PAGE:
It is a fairly common respiratory event in dogs, but is rarely seen in cats. We suspect the cause to be irritation or inflammation of the nasal, pharyngeal, or sinus passages (upper airways). It may be a way for the dog to attempt to remove foreign particles such as dust, powder or other irritants or allergensfrom its upper airways. It is also seen after periods of over-excitement.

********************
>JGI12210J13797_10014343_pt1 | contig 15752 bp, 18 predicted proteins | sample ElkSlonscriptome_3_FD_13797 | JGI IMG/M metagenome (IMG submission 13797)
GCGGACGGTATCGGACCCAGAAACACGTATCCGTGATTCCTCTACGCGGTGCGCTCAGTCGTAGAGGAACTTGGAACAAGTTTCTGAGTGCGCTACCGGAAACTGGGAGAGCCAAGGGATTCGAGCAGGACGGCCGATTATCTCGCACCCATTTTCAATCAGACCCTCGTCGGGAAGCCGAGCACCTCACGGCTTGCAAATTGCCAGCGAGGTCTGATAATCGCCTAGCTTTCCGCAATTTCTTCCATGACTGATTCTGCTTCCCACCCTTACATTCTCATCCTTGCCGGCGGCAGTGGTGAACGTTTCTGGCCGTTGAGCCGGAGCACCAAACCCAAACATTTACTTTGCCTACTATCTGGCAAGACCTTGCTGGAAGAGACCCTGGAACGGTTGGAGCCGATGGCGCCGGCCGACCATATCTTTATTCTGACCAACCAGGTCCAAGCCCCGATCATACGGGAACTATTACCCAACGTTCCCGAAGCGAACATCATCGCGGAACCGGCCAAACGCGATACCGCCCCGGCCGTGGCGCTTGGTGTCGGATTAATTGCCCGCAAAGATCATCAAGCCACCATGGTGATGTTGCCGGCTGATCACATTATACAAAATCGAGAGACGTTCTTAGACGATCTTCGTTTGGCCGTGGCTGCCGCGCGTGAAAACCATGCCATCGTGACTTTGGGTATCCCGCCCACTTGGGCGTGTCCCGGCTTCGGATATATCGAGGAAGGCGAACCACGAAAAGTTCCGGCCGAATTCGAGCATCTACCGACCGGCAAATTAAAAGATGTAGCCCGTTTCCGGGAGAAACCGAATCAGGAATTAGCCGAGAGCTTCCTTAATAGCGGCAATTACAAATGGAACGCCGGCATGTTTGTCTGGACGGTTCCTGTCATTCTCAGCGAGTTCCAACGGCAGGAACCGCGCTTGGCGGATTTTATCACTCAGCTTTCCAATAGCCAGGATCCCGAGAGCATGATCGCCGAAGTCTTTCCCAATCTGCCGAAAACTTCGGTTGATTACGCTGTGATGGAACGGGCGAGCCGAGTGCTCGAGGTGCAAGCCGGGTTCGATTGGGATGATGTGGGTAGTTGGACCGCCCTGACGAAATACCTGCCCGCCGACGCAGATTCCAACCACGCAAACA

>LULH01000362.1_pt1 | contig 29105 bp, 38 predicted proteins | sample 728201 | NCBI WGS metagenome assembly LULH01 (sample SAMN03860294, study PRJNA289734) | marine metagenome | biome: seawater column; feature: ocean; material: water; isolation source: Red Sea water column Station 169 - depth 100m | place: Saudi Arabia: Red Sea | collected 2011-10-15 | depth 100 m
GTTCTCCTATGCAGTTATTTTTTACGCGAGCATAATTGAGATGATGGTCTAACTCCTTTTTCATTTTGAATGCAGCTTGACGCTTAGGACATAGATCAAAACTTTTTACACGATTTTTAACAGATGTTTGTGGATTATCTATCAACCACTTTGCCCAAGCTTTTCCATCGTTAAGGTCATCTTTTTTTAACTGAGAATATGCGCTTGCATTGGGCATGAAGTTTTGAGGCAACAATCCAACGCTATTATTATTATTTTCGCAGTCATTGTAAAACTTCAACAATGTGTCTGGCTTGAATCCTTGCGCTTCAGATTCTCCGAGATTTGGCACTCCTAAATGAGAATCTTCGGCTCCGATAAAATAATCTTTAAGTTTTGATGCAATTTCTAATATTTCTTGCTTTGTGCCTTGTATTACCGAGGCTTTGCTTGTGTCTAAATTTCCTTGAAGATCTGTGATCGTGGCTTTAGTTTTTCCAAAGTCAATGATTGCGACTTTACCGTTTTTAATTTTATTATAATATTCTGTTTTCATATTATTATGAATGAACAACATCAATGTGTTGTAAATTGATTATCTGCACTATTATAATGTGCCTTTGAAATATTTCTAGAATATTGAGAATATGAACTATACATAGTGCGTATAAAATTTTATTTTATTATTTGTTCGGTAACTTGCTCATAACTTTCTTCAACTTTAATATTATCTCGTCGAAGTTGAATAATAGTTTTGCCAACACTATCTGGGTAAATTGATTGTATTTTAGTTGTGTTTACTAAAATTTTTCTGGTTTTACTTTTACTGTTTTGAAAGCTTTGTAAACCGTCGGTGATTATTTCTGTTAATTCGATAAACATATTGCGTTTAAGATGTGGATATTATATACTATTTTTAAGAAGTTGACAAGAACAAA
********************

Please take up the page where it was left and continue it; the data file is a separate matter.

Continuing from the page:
Reverse sneezing is characterized by sudden rapid and repeated inhalations
through the nose, followed by snorting or gagging sounds. It can be alarming
to an owner, but is not known to be harmful to dogs with no other underlying
as heart disease. Most dogs are completely normal before and after these
episodes. In dogs that exhibit reverse sneezing, it is not uncommon for them
to have repeat episodes of reverse sneezing throughout their lives.